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1 pam_passwdqc is a simple password strength checking module for
2 PAM-aware password changing programs, such as passwd(1). In addition
3 to checking regular passwords, it offers support for passphrases and
4 can provide randomly generated ones. All features are optional and
5 can be (re-)configured without rebuilding.
7 This module should be stacked before your usual password changing
8 module (such as pam_unix or pam_pwdb) in the password management group
9 (the "password" lines in /etc/pam.d/passwd or /etc/pam.conf). The
10 password changing module should then be told to use the provided new
11 authentication token (new password) rather than request it from the
12 user. There's usually the "use_authtok" option to do that. If your
13 password changing module lacks the "use_authtok" option or its prompts
14 are inconsistent with pam_passwdqc's, you may tell pam_passwdqc to ask
15 for the old password as well, with "ask_oldauthtok". In that case the
16 option to use with the password changing module is "use_first_pass".
18 There are a number of supported options, which can be used to modify the
19 behavior of pam_passwdqc (defaults are given in square brackets):
21 config=FILE 
23 Load the specified configuration FILE, which must be in the
24 passwdqc.conf format (described in the passwdqc.conf(5) manual page).
25 This file may define any options described in here, including load of
26 yet another configuration file, but loops are not allowed.
28 min=N0,N1,N2,N3,N4 [min=disabled,24,11,8,7]
30 The minimum allowed password lengths for different kinds of passwords
31 and passphrases. The keyword "disabled" can be used to disallow
32 passwords of a given kind regardless of their length. Each subsequent
33 number is required to be no larger than the preceding one.
35 N0 is used for passwords consisting of characters from one character
36 class only. The character classes are: digits, lower-case letters,
37 upper-case letters, and other characters. There is also a special
38 class for non-ASCII characters, which could not be classified, but are
39 assumed to be non-digits.
41 N1 is used for passwords consisting of characters from two character
42 classes that do not meet the requirements for a passphrase.
44 N2 is used for passphrases. Note that besides meeting this length
45 requirement, a passphrase must also consist of a sufficient number of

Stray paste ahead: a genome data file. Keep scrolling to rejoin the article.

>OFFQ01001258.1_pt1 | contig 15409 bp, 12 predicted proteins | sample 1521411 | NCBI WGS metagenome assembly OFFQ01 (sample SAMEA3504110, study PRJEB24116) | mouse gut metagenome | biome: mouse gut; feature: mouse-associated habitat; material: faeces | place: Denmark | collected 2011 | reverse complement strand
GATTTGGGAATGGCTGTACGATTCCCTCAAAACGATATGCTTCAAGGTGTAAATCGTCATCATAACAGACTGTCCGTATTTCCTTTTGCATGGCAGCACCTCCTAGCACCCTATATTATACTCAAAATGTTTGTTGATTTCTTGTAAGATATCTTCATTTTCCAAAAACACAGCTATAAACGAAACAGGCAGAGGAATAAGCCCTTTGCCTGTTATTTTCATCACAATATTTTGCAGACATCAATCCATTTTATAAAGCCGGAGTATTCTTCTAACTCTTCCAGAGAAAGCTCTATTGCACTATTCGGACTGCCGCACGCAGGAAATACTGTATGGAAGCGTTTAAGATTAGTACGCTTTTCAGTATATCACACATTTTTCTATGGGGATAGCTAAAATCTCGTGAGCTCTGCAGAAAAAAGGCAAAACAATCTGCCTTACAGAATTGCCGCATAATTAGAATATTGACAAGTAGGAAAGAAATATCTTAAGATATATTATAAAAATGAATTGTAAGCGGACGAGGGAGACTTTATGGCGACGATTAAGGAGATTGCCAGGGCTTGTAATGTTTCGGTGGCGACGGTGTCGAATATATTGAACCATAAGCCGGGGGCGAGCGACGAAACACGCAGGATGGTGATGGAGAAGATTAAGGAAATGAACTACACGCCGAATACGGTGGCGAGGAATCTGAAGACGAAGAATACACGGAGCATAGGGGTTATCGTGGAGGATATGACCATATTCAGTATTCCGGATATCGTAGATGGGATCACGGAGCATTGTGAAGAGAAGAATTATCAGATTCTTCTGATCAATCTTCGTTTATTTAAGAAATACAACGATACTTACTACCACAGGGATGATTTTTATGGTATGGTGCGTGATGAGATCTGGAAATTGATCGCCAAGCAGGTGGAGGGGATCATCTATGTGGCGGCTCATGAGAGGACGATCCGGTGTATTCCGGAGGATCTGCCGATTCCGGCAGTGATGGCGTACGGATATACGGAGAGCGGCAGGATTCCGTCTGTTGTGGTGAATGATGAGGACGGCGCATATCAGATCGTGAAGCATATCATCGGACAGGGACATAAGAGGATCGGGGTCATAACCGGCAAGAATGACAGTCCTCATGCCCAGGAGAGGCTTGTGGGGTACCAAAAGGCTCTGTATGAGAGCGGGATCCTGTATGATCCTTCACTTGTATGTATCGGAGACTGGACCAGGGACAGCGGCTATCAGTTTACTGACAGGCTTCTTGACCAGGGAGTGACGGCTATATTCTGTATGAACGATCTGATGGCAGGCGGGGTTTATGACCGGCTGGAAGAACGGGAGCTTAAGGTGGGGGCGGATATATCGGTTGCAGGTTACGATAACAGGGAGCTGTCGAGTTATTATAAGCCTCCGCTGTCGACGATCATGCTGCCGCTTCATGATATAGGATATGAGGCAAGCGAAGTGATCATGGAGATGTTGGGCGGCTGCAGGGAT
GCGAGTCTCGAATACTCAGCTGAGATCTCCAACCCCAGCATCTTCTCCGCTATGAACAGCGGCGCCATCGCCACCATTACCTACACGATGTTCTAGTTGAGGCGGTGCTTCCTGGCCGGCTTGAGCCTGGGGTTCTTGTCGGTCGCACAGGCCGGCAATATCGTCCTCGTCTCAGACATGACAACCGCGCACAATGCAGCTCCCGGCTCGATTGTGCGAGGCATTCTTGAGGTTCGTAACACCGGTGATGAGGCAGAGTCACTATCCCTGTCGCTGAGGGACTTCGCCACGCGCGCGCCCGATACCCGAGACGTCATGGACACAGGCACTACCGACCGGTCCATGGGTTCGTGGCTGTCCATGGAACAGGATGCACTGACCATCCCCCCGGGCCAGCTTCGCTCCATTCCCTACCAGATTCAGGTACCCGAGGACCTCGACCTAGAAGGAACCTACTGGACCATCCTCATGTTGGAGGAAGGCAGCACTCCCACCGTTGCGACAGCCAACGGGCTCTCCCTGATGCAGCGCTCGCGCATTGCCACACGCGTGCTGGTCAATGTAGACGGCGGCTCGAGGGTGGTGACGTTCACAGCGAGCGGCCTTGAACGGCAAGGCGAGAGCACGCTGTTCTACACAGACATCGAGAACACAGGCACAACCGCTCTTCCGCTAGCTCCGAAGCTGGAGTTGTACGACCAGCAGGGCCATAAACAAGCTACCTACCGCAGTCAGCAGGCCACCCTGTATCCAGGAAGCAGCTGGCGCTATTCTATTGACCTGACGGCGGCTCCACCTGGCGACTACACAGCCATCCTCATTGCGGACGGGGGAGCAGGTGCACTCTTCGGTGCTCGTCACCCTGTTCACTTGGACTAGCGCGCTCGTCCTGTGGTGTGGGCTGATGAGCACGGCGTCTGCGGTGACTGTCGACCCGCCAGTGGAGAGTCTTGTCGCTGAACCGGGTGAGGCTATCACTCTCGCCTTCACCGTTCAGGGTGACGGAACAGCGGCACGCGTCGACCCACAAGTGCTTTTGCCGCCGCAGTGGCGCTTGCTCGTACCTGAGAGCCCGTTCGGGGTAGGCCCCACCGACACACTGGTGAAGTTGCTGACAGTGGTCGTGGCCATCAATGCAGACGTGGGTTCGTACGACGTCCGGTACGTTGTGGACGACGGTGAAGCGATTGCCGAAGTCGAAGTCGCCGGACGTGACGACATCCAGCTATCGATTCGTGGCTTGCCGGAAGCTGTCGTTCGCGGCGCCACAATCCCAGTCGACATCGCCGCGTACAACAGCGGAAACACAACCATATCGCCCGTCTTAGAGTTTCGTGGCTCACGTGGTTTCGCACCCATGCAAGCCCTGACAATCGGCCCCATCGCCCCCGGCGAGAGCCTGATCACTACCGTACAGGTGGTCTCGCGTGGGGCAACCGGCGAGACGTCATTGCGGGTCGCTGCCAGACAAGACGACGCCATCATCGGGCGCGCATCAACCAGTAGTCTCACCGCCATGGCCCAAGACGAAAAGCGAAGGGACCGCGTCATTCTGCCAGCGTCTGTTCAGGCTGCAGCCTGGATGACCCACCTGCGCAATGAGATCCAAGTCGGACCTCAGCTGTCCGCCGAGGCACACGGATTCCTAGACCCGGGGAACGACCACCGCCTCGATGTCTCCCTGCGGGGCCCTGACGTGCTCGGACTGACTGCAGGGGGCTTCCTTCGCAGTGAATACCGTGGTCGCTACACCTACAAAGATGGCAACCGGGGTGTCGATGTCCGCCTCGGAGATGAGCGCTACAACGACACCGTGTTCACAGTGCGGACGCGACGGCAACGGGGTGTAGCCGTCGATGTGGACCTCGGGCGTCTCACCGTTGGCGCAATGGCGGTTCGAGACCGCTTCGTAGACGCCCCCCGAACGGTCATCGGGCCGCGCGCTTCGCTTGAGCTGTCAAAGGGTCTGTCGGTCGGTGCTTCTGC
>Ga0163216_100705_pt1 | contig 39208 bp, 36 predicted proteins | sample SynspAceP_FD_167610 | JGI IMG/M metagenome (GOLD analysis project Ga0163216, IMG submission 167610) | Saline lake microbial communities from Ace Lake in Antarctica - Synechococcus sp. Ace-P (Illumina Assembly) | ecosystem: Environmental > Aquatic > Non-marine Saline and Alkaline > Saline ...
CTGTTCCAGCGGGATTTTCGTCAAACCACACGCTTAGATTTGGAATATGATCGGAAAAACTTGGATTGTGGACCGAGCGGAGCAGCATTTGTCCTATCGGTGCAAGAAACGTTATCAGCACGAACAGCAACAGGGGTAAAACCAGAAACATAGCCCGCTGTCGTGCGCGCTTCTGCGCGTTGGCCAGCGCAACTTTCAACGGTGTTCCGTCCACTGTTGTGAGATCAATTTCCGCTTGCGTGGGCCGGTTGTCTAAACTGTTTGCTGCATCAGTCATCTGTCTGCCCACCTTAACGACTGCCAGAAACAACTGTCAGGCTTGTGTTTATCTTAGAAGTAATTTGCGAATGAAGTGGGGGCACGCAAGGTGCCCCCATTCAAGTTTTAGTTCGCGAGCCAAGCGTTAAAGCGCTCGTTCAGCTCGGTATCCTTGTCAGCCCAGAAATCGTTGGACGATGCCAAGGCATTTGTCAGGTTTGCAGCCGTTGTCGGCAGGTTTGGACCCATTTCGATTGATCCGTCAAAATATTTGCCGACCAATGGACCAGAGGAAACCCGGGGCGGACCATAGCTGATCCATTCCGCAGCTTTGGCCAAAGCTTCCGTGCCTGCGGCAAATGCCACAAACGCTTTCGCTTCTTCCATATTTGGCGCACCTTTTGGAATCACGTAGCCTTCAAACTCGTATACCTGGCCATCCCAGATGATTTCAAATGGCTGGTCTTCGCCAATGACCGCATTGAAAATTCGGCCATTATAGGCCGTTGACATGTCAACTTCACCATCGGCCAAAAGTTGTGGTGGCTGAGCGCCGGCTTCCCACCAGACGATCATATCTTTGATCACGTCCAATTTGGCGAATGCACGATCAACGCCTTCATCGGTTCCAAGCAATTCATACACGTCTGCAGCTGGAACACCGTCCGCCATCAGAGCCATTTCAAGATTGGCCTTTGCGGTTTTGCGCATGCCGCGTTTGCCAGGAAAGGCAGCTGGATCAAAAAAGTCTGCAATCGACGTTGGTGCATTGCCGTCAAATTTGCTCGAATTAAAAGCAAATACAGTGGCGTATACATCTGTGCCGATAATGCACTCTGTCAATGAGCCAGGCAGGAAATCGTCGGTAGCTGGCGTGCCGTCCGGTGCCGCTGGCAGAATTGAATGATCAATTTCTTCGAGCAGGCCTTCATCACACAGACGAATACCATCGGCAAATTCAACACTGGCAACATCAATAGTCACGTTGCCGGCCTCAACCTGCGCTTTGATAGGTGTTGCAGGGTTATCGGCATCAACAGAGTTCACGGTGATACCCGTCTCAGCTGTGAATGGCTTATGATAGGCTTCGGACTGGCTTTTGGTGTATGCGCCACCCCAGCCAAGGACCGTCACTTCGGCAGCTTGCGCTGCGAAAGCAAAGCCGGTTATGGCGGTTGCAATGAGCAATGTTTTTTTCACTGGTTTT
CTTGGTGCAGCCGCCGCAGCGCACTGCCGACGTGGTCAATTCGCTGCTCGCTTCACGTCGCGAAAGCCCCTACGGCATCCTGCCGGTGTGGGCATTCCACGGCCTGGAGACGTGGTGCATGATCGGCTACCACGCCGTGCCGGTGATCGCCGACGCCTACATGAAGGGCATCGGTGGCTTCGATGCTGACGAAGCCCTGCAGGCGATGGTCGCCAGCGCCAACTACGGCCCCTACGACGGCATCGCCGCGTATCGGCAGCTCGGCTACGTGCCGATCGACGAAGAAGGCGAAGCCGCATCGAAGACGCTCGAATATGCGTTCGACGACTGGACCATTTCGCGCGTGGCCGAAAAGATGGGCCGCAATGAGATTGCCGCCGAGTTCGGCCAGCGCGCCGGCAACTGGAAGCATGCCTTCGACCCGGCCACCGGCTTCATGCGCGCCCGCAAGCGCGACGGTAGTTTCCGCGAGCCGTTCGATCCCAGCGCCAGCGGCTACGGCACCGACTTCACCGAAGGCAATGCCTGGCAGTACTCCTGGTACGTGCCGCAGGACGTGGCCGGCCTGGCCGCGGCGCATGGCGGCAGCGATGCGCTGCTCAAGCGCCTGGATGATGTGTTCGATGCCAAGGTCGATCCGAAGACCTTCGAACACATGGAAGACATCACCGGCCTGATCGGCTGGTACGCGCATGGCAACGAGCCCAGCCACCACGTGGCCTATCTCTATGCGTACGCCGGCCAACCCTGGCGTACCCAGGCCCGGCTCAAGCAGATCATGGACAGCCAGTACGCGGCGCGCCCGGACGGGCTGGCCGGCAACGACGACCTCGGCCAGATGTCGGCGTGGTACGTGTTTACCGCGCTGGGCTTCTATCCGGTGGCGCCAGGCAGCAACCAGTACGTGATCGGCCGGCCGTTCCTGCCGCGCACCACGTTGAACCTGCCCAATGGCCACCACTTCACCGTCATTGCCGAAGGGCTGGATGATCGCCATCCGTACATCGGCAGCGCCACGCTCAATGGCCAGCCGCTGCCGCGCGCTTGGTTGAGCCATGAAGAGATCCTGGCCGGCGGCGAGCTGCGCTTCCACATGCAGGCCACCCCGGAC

46 words (see the "passphrase" option below).
48 N3 and N4 are used for passwords consisting of characters from three
49 and four character classes, respectively.
51 When calculating the number of character classes, upper-case letters
52 used as the first character and digits used as the last character of a
53 password are not counted.
55 In addition to being sufficiently long, passwords are required to
56 contain enough different characters for the character classes and
57 the minimum length they have been checked against.
59 max=N [max=72]
61 The maximum allowed password length. This can be used to prevent
62 users from setting passwords that may be too long for some system
65 The value 8 is treated specially: with max=8, passwords longer than 8
66 characters will not be rejected, but will be truncated to 8 characters
67 for the strength checks and the user will be warned. This is to be
68 used with the traditional DES-based password hashes, which truncate
69 the password at 8 characters.
71 It is important that you do set max=8 if you are using the traditional
72 hashes, or some weak passwords will pass the checks.
74 passphrase=N [passphrase=3]
76 The number of words required for a passphrase, or 0 to disable the
77 support for user-chosen passphrases.
79 match=N [match=4]
81 The length of common substring required to conclude that a password is
82 at least partially based on information found in a character string,
83 or 0 to disable the substring search. Note that the password will not
84 be rejected once a weak substring is found; it will instead be
85 subjected to the usual strength requirements with the weak substring
86 partially discounted.
88 The substring search is case-insensitive and is able to detect and
89 remove a common substring spelled backwards.